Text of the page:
I burned the tiny window on one of the small look out areas using the same technique as I did on the large window. This area is pretty small, so it might be easier to use a writing pen tip for this step.
Lastly, I burned the cast shadow from the roof over the entry.
STEP 4 – BURN THE ROOF
This step I’m just going to discuss how I rendered the roofs, so while you can see that some of the rocks on the entry area have been done ignore it as I’ll cover the rocks in step 5.
Part 1 – go along each row of shingles and burn a darker line with the shading tip, but make sure to vary the thickness of that line. I did this by angling my pen to change how much of the tip was in contact with the wood.
Part 2 – again using the shading pen tip, darken up a few random sections of the lines. You can use the writing pen tip for this if it’s easier.
Part 3 – using the shading pen tip, make a few strokes of color here and there on the shingles. I started the stroke on the lined edge (seam between two rows of shingles) and pulled down to the end of that row. I ONLY worked one row of shingles at a time.
Below are some progress photos
Now do the same steps for the roofs on the main part of the house. Below are progress photos of that.
STEP 5 – BURN THE ROCKS
This step is the longest step for this project as each rock must be burned individually. Don’t panic; it’s not that hard. First you will need several different patterns to use on the rocks. Then burn each rock with one of the different patterns.
I used five different patterns: 1) pale with a couple of fine ‘crack’ lines, 2) dots, 3) dark, 4) light irregular, and 5) medium irregular.
Pattern 1 – Pale with a couple of fine crack lines. First burn the rock a pale uniform color. Then draw a couple of fine lines across the surface of the rock.
Pattern 4 – Light irregular. Using a small circular motion draw squiggly bands of color and/or a blotchy patch of color. If the bands or patches should touch or slightly overlap that is not a problem, just make sure to leave some small area with no color. After creating the bands and patches, go over the entire area to fill it in with a tan color, but don’t try to make it uniform as you want some darker and lighter areas. Lastly, go along the bottom and right side of the rock adding a little dark shading.
Pattern 5 – Medium Irregular. Is the same as pattern 4 (light irregular), but just several shades darker in color. See photo above for steps.
I disliked the dots pattern, so I used it very sparingly. Once all of the rocks were done in you didn’t notice it – thank goodness. Overall, I used patterns 1-3 sparingly with the dots being the least used. The last two patterns (4 & 5) I used for the majority of the rocks and I just varied the overall darkness. Please keep in mind that if you don’t like the patterns I created and used, then feel free to create your own patterns. Make your artwork your own creation and just use my artwork as a guideline.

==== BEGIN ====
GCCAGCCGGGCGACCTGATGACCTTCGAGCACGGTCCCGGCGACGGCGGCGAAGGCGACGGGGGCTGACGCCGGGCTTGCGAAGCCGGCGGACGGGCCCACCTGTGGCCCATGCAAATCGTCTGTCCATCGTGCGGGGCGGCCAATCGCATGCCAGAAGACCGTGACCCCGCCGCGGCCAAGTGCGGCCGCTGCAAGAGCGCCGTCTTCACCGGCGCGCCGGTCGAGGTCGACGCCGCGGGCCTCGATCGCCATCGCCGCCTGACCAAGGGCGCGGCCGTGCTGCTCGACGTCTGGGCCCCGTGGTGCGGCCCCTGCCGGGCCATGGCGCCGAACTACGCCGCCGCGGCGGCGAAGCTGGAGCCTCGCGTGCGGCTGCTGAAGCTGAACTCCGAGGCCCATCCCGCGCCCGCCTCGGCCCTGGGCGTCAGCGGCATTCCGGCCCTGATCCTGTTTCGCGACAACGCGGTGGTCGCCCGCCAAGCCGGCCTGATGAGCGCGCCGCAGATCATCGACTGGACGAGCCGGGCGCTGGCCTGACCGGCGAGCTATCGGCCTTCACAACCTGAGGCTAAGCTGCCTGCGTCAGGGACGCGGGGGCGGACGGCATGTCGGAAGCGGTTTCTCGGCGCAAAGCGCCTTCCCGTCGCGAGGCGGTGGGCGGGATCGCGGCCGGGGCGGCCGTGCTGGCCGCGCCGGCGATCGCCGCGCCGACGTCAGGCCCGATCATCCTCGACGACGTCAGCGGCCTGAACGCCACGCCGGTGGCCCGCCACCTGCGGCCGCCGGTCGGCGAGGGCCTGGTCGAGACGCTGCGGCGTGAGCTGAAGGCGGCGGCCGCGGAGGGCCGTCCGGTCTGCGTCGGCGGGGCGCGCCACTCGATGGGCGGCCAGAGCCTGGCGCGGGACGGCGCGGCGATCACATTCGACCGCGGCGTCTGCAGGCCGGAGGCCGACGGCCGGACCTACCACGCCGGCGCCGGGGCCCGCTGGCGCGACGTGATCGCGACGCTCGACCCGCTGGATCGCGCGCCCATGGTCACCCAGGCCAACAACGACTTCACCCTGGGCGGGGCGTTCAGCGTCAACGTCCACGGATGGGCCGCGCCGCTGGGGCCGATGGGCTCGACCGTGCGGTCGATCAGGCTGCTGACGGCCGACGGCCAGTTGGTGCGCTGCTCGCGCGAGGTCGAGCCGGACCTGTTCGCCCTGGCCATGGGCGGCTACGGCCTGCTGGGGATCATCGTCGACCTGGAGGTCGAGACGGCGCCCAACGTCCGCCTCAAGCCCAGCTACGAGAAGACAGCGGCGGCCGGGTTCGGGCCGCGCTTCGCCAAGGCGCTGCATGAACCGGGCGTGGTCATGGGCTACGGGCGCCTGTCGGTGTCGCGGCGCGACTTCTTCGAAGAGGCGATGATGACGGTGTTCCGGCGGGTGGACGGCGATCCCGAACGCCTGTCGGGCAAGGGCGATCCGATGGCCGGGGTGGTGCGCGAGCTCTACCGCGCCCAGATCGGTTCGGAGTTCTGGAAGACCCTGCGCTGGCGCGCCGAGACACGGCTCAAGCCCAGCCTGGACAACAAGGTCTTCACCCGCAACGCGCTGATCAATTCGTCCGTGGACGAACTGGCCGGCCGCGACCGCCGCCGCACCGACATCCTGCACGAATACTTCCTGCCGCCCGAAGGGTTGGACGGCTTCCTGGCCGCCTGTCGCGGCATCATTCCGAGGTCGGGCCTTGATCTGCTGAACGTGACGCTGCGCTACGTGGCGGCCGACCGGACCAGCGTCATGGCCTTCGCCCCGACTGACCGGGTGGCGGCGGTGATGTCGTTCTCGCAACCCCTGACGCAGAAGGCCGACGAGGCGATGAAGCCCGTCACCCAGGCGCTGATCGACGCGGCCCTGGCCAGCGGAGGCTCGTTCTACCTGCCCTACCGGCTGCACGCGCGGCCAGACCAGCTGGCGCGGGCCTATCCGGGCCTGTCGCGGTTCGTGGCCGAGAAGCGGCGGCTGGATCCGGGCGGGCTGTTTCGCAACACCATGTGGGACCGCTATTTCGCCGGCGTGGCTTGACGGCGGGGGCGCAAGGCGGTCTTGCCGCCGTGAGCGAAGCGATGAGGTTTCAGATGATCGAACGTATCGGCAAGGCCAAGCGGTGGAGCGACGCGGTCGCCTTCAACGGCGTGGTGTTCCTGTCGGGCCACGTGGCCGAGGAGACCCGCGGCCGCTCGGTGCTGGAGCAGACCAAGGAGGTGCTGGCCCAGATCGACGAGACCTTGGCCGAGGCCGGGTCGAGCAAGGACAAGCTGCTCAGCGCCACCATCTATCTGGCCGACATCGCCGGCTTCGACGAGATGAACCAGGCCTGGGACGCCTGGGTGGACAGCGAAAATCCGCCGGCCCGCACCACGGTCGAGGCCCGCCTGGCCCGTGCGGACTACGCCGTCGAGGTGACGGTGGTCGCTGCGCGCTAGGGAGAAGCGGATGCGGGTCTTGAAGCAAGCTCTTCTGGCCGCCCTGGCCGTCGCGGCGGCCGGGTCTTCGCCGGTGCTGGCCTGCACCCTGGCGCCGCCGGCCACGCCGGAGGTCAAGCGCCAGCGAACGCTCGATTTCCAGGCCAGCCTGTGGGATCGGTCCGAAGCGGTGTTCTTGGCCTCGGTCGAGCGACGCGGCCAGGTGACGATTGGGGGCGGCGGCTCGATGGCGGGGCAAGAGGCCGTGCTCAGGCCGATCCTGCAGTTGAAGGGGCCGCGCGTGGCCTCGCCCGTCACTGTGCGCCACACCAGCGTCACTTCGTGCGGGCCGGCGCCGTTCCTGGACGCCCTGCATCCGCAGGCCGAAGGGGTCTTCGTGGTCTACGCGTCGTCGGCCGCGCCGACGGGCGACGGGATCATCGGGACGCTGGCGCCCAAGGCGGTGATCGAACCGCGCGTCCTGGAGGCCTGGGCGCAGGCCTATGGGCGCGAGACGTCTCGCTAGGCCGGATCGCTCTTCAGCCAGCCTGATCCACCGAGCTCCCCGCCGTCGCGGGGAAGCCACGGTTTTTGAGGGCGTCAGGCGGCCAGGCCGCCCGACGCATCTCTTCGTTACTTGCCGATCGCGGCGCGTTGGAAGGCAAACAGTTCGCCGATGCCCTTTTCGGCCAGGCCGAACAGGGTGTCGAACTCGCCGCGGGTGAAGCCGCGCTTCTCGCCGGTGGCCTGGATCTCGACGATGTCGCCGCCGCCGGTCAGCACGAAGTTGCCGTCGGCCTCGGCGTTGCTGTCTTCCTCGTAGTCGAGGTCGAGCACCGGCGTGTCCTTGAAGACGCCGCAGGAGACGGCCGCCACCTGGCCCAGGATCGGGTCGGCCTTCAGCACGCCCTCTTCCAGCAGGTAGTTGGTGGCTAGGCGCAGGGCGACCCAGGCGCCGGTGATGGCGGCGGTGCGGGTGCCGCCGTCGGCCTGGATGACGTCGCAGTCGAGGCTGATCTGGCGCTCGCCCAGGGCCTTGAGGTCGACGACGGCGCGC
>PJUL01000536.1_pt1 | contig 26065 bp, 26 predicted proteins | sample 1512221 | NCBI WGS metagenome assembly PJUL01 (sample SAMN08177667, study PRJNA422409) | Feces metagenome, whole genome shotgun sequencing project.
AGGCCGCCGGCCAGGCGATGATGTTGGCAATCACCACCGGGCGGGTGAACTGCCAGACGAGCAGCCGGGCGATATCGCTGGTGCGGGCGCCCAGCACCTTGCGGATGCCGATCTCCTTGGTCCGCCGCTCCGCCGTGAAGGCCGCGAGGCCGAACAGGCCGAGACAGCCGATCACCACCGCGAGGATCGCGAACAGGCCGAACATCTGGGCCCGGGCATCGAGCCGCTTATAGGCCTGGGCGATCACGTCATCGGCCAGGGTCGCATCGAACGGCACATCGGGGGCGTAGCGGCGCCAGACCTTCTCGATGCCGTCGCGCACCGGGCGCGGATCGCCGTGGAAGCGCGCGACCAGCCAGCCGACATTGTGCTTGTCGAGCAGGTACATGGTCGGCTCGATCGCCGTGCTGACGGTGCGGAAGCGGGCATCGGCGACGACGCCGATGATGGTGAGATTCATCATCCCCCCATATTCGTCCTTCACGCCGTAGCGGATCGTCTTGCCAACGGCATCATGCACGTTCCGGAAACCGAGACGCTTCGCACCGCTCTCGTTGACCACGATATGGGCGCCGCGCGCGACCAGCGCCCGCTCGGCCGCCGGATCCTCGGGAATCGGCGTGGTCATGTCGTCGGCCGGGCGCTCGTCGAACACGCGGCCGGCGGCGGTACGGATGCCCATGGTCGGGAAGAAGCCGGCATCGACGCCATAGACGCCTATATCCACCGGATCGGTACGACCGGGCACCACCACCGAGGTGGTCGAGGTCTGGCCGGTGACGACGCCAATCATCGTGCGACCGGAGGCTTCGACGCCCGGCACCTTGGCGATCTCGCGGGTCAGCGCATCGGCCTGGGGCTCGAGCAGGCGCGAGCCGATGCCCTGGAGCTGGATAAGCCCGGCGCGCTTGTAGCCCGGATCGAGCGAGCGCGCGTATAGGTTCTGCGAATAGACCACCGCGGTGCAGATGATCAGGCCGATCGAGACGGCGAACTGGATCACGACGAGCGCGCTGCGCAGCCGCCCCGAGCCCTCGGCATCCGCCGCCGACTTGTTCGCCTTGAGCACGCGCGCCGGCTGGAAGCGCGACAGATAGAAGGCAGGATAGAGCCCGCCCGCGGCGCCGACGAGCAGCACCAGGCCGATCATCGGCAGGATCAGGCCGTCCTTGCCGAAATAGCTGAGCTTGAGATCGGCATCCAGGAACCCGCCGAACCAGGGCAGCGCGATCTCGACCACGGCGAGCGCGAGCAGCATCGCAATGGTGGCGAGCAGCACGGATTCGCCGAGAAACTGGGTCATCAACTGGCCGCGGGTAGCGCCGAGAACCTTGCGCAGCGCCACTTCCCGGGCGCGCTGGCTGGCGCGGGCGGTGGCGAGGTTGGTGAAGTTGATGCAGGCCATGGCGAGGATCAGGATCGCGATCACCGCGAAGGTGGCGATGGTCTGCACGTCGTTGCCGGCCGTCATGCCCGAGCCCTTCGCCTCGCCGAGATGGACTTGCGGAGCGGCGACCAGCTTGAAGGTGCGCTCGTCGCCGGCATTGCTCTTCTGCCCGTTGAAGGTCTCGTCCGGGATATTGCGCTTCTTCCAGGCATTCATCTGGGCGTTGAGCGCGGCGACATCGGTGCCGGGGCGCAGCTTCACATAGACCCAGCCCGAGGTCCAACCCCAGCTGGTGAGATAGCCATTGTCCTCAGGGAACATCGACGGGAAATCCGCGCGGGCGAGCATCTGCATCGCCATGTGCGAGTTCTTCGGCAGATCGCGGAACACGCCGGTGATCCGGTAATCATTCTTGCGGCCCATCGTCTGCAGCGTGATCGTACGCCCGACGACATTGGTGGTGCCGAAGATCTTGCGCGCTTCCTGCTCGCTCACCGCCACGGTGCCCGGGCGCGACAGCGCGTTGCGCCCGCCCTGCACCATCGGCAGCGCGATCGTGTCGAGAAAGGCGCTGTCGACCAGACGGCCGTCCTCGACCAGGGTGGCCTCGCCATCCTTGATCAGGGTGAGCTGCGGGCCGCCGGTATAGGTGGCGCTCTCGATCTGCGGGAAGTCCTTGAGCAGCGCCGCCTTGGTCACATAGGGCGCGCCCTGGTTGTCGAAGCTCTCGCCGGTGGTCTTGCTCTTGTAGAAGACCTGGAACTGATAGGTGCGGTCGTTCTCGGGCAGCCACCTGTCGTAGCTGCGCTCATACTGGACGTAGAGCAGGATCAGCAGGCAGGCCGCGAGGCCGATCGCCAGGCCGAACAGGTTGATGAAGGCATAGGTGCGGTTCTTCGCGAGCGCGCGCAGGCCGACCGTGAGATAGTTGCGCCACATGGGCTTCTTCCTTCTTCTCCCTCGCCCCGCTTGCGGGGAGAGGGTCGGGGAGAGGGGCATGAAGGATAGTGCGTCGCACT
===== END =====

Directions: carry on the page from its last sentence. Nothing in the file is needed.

I worked on the covered porch /entry area first and I did the following:
Part 1 – emphasize the seams and shadows between the rocks. Do not make every seam super thick or mega dark. Variety is the spice of life and that is especially true for this artwork. Also note that I used the razor edge of the shading pen tip for this step, but feel free to switch to a writing tip if that is easier.
Part 2 – pick a pattern and burn in several random rocks, but keep them away from each other. Or put another way; don’t burn an adjacent rock with the same pattern.
Part 3 – pick another pattern and do the same thing.
Part 4 – continue to burn rocks using assorted patterns. If there is a pattern you like the best then use that one predominately. Or you can continue to alternate between the different patterns as you burn rocks. There isn’t a wrong or right to this. Note that in step two I told you not to burn an adjacent rock with the same pattern, but there are times when you will most likely have to. Either that or create another pattern to use.
Part 5 – When you are burning a rock with a corner edge to it, make the left side of the rock slightly darker than the right. This will give the impression of the rock being along an edge where two sides of the rock are seen.
Part 6 – There are several areas on the pattern that have a rectangle with a W marked on it. They are located just under the roof line and they indicate a wooden beam. For the wooden beams I drew lines down the length of the beam and then darkened it in.
Here are some progress photos for the main house.